This week in 1920, Jefferson County reported the largest hail storm seen up to that time, a storm which left $50,000-$75,000 of damage in its wake. Golden was mostly spared, as the brunt of the storm struck Wheat Ridge and the surrounding area, dropping hailstones the size of chicken eggs.
One man, a Mr. Graul of Wheat Ridge, lost an entire greenhouse as well as all of his plants. Graul estimated that the damage was around $15,000, in addition to lost business, of which about $7,000 would be covered by insurance. “The Colorado Transcript” reported that “Not one pane of glass was left in the immense greenhouses…the hailstones went right through and literally mashed the flowers and plants to pulp.”
Elsewhere, the early tomatoes were reduced to “ketchup,” along with most of the late tomatoes. The celery and corn crops were also “badly damaged,” and the cabbage crop was “almost a total loss.”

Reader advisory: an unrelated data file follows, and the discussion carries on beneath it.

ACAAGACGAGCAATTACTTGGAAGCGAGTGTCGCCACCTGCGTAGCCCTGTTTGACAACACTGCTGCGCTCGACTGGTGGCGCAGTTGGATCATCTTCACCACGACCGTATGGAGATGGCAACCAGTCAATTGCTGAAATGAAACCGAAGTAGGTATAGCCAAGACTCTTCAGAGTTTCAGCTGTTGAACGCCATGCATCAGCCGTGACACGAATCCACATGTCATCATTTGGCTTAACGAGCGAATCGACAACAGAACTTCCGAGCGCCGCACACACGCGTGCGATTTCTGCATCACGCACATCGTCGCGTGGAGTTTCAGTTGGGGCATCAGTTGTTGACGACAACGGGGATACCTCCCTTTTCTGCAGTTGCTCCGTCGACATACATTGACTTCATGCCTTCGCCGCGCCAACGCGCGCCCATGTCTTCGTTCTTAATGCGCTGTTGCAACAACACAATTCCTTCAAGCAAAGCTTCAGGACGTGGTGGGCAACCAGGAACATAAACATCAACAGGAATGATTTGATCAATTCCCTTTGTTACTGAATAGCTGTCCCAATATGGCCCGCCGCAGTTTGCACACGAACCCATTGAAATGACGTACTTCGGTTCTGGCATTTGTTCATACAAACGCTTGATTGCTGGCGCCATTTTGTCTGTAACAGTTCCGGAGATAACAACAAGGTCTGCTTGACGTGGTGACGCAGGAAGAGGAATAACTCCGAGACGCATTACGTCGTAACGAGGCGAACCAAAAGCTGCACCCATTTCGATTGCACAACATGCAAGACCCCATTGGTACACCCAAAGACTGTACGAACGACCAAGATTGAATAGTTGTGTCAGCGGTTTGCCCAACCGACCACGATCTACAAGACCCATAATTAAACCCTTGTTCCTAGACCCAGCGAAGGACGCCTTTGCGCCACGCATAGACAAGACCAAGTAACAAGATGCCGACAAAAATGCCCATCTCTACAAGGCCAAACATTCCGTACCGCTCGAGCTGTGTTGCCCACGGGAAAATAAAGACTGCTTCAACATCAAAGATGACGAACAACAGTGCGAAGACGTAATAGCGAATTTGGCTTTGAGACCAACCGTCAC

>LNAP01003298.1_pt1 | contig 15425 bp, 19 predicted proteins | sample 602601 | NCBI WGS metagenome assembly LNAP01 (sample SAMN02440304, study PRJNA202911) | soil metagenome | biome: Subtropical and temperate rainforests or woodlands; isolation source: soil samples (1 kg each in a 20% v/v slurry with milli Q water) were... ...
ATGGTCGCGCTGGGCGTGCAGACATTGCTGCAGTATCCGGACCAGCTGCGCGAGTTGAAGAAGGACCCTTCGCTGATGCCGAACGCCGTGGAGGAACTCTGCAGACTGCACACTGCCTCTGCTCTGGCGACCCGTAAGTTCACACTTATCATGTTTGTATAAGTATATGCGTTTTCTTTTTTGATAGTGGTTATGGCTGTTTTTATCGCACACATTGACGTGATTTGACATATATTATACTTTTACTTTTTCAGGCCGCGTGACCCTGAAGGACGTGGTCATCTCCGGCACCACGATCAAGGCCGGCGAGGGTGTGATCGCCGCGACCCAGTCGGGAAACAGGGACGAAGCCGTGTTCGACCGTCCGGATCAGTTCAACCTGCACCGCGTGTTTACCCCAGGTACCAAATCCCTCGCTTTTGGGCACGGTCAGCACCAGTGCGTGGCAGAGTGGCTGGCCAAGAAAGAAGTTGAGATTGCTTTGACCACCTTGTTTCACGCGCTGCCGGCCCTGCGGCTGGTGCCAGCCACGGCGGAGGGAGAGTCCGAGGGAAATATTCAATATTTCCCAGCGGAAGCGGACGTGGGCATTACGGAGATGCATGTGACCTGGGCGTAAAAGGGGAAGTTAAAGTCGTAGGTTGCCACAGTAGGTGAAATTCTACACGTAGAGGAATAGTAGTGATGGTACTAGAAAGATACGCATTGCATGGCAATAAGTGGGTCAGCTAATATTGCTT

“The Colorado Transcript” and Golden citizens were angered to learn, this week in 1920, that the census department reported a population increase of only seven people since 1910. The “Transcript” said, “When the census was taken ten years ago, there were scores of vacant houses in the city. Today there isn’t a house to be found that is not occupied.” While the official estimate placed the golden population at 2,487, the paper believed Golden boasted at least 3,000 residents.
A New Mexican tourist was killed on Berthoud Pass this week in 1920. He and his wife were on the pass when they were involved in a fatal auto accident. The brakes failed and the tourists tried to turn their car onto the inner embankment to slow down. Instead, “The car climbed up the bank about twenty feet, then started back and turned over.” The driver’s wife was thrown clear, but the driver himself “was caught by the steering wheel and his chest was crushed.”